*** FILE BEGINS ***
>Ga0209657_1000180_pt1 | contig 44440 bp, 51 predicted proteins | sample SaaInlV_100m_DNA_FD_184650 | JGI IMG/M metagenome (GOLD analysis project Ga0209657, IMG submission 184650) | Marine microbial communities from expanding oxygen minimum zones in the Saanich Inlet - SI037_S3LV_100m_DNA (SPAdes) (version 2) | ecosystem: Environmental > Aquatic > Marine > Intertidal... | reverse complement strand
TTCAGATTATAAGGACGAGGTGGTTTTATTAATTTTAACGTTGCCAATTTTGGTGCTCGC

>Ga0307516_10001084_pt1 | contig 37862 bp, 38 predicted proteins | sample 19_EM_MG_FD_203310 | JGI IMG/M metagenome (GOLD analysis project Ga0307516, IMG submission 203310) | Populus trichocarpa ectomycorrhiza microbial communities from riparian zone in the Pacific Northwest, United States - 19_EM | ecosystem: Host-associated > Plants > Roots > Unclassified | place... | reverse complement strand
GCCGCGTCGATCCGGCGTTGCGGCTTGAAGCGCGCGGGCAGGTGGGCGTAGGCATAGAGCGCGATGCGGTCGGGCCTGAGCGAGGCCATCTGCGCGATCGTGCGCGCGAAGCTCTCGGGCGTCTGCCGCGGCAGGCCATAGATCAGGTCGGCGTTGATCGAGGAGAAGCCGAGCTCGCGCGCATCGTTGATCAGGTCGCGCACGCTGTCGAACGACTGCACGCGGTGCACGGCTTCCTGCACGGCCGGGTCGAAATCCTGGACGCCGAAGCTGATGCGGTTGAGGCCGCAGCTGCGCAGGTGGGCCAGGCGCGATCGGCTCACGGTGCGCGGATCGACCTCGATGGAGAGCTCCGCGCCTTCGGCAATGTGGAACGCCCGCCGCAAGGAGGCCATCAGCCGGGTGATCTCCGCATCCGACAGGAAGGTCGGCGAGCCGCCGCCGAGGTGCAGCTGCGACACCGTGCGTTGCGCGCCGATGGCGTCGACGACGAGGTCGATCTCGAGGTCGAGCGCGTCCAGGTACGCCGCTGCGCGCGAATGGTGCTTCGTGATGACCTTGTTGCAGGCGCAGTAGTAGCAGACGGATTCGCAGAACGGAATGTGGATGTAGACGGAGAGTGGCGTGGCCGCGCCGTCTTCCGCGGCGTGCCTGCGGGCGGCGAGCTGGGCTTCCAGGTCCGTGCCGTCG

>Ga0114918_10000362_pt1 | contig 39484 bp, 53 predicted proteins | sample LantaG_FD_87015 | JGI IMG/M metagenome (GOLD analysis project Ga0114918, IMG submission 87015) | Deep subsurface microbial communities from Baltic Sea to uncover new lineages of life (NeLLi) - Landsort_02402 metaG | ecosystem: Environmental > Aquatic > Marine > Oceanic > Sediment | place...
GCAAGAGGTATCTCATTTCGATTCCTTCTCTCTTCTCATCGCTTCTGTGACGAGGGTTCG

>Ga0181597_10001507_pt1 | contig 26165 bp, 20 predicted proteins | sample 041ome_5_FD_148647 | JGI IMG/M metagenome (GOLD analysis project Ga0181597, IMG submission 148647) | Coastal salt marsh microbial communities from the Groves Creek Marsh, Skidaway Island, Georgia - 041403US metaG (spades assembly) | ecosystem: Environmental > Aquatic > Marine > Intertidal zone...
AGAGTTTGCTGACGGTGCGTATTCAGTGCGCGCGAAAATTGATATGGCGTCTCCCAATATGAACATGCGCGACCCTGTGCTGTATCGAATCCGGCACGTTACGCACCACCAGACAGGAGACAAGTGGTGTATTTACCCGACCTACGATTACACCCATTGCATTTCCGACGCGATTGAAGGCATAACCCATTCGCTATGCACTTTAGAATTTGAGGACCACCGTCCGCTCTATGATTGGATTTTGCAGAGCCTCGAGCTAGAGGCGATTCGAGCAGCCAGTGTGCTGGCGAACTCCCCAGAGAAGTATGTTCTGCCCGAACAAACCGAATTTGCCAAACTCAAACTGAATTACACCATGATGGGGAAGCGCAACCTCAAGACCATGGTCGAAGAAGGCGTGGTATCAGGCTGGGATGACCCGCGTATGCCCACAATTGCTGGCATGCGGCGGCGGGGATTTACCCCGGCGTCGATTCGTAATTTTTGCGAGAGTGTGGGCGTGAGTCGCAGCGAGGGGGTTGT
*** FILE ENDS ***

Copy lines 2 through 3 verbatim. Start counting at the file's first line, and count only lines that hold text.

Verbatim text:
TTCAGATTATAAGGACGAGGTGGTTTTATTAATTTTAACGTTGCCAATTTTGGTGCTCGC

>Ga0307516_10001084_pt1 | contig 37862 bp, 38 predicted proteins | sample 19_EM_MG_FD_203310 | JGI IMG/M metagenome (GOLD analysis project Ga0307516, IMG submission 203310) | Populus trichocarpa ectomycorrhiza microbial communities from riparian zone in the Pacific Northwest, United States - 19_EM | ecosystem: Host-associated > Plants > Roots > Unclassified | place... | reverse complement strand